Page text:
POLITICS

Baird, MacKay Ridings Under Hot Conservative Nomination Battles

07/10/2015 05:34 EDT | Updated 07/10/2016 05:59 EDT
MANDEL NGAN via Getty Images
Canadian Prime Minister Stephen Harper (C) speaks with Canadian Defence Minister Peter Mackay (L) and Canadian Foreign Minister John Baird (R) at the International Security Assistance Force ISAF meeting on Afghanistan during the 2012 NATO Summit May 21, 2012 at the McCormick Place convention center in Chicago. AFP PHOTO/Mandel NGAN (Photo credit should read MANDEL NGAN/AFP/GettyImages)
The exit of two high-profile cabinet ministers has seen the Conservative Party holding hotly contested nomination battles in Ontario and Nova Scotia, with upstarts taking on candidates backed by the party establishment and even allegations of illicit access to membership lists.

In Central Nova, NS, where Justice Minister Peter MacKay has said he won't run again this fall, the party's director of political operations is taking on a local retired principal.

Fred Delorey, who also held the post of director of communications in the party for four years, is attempting to carry the party's banner there after spending the past 13 years in Ottawa.

Delorey is also close with Jenni Byrne, the woman in charge of the party's national campaign.

But Jim Ryan, who says he's lived in the riding's Pictou County his whole life, appeared to have some support from MacKay and Foreign Affairs Minister Rob Nicholson. The two cabinet ministers wrote letters of reference on Ryan's behalf when he lacked a current party membership and needed permission to run.

MacKay 'remaining neutral'

"Minister MacKay has come out in a letter to the members of the party here, copied to both Fred and I, that he will be remaining neutral and he will be willing to work with the winning candidate regardless of who it is," Ryan told CBC News in an interview.

Ryan confirmed the cabinet minister had written the party on his behalf.

The Central Nova nomination vote will be held over two days, July 24 and 25, in three locations, Ryan said, because the riding is large and rural.

But as of two weeks before the vote, the candidates don't have the final party membership list for the riding. A spokesman for the party referred CBC News to the rules for nomination meetings, which warns contestants to get membership packages in well before deadline to lessen the delay in getting the final list. 

Ryan says he had trouble getting an earlier version of the list from the party, though insiders say the list would have been far from perfect because MacKay's popularity meant the party didn't have to maintain its list. MacKay also opted out of the party's voter information database, known as CIMS, meaning the central party wouldn't hold the same member information he did.

"It was a challenge to get signatures for the nomination papers because even the people who thought they were regular holders of membership would find out that their memberships had lapsed," Ryan said.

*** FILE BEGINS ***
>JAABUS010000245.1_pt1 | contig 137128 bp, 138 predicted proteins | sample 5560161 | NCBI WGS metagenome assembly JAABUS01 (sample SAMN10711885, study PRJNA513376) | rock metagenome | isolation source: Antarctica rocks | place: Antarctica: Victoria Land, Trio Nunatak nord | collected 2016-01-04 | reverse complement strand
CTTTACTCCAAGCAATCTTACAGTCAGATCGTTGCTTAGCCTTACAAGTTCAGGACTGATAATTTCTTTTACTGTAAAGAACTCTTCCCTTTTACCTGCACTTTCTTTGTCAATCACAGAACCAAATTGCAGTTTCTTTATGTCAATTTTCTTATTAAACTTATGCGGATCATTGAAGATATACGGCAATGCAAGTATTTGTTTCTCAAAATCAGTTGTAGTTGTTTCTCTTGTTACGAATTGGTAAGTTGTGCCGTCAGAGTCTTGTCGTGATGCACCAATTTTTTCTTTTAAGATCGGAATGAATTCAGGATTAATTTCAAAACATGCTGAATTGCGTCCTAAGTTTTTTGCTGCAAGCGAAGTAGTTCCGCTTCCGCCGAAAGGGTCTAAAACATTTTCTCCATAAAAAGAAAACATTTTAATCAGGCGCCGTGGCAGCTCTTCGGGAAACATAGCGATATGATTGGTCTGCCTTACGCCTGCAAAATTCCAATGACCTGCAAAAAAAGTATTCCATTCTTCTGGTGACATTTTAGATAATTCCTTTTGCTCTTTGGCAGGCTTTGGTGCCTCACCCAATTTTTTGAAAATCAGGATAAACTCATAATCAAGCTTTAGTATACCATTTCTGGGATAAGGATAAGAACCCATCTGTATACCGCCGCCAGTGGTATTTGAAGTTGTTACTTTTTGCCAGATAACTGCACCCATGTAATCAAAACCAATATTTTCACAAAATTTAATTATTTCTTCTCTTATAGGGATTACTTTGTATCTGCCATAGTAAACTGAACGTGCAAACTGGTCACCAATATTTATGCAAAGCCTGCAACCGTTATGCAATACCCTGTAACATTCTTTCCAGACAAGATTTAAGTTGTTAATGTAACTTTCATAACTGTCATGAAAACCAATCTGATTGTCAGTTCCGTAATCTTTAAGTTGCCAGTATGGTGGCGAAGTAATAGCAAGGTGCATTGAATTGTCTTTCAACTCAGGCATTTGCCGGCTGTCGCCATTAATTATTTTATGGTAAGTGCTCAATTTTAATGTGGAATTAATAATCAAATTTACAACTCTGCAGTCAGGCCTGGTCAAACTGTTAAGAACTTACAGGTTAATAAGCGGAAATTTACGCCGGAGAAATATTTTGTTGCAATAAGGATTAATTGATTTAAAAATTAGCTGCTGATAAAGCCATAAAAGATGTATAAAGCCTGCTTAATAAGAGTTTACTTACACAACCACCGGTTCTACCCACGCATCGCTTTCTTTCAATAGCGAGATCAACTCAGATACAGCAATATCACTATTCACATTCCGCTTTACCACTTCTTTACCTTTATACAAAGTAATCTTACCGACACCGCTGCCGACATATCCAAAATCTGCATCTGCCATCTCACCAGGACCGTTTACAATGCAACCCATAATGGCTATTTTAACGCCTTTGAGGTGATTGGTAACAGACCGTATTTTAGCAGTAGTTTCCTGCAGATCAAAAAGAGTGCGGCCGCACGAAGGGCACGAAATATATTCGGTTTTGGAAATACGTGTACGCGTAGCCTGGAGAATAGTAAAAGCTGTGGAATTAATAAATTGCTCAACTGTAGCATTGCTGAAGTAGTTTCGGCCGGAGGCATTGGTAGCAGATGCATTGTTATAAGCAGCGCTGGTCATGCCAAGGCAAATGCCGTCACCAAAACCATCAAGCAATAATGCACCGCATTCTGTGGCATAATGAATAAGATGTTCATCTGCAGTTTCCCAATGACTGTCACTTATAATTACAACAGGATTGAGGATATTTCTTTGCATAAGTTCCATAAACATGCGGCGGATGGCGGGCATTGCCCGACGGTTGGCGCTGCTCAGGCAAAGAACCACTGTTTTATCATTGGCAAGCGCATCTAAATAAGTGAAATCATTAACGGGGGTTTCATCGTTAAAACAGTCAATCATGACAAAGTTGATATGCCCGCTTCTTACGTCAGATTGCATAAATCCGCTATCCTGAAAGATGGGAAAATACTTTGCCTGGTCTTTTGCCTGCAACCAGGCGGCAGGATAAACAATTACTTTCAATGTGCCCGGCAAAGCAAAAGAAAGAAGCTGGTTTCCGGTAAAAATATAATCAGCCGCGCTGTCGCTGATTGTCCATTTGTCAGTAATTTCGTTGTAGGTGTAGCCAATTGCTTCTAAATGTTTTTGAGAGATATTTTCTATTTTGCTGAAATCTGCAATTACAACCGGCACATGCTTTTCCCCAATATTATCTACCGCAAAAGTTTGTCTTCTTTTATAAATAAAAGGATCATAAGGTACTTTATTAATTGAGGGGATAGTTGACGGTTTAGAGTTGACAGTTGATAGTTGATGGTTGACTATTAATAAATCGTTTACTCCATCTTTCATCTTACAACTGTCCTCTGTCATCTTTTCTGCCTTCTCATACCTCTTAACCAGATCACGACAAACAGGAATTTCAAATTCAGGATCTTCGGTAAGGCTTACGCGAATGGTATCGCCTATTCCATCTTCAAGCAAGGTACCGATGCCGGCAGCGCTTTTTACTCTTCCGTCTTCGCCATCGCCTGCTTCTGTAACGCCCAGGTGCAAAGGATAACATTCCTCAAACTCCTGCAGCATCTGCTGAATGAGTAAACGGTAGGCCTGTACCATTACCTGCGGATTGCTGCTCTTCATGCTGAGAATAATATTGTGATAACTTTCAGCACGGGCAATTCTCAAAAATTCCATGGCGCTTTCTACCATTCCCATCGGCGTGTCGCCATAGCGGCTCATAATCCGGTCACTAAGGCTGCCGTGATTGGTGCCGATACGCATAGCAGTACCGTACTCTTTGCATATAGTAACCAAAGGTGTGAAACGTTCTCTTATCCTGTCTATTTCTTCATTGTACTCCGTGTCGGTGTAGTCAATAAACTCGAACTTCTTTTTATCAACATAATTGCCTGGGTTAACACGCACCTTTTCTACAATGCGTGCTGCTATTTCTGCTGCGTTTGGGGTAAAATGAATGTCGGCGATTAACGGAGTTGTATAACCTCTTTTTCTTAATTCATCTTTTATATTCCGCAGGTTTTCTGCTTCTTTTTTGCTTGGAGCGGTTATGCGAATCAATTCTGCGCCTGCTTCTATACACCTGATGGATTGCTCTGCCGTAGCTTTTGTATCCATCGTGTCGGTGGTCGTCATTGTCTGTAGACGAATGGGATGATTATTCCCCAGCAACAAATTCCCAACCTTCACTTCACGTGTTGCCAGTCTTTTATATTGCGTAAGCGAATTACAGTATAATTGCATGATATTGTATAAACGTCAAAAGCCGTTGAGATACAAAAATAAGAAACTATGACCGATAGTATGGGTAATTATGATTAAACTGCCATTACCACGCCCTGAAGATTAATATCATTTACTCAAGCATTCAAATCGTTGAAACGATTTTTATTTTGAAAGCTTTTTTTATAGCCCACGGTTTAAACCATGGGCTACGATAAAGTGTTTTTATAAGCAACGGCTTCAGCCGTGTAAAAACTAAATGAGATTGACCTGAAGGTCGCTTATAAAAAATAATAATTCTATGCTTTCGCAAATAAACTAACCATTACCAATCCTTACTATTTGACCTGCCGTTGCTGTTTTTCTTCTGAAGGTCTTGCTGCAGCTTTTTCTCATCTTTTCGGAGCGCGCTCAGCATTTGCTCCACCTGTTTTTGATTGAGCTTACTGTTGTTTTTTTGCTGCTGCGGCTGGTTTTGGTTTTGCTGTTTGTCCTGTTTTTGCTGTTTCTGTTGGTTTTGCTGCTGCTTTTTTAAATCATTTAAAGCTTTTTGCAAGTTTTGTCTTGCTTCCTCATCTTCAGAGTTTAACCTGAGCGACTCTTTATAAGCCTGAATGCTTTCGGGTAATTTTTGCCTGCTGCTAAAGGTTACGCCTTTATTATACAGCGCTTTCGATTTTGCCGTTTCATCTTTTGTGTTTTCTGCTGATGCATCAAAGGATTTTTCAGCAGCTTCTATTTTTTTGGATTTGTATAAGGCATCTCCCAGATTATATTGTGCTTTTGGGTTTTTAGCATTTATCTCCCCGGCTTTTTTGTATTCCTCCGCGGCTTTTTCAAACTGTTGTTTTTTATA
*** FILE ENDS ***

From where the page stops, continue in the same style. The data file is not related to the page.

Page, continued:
Delorey didn't respond to a request for comment sent through his official website. 

Nepean race leads to complaints

While the Central Nova race is still on, another party insider has already defeated the establishment candidate in Ottawa's Nepean riding.

The riding was expected to be where former foreign affairs minister John Baird would run until he retired from politics earlier this year. At that point, Andy Wang, a staffer from the office of neighbouring MP Pierre Poilievre, entered the contest. 

The newly created Nepean riding contains part of Poilievre's existing riding thanks to new boundaries that come into effect for this fall's election. (Poilievre is the nominated candidate in the new riding of Kanata-Carleton.)

Wang was challenged by Bob Plamondon, a long-time Conservative with the backing of Baird and of most of the riding association's executive. Wang won the nomination on June 28.

But the aftermath has been unpleasant in Nepean: the riding association president and two other executive members quit following the nomination meeting. The riding president complained to the party months ago that she suspected Wang was campaigning using the membership list he accessed through his job in Poilievre's office.

Days after Wang won the June 28 nomination, an anonymous letter sent to some journalists and to some in the riding alleged questionable tactics by some of Wang's supporters. The information in the letter has not been confirmed by CBC News. Wang didn't respond to a request for comment sent through his website.

Party spokesman Cory Hann wouldn't comment on whether the party looked into the allegation Wang used a membership list from Poilievre's office.

"We're running fair and open nominations and any complaints the party receives are taken seriously and investigated," Hann wrote in an email to CBC News.

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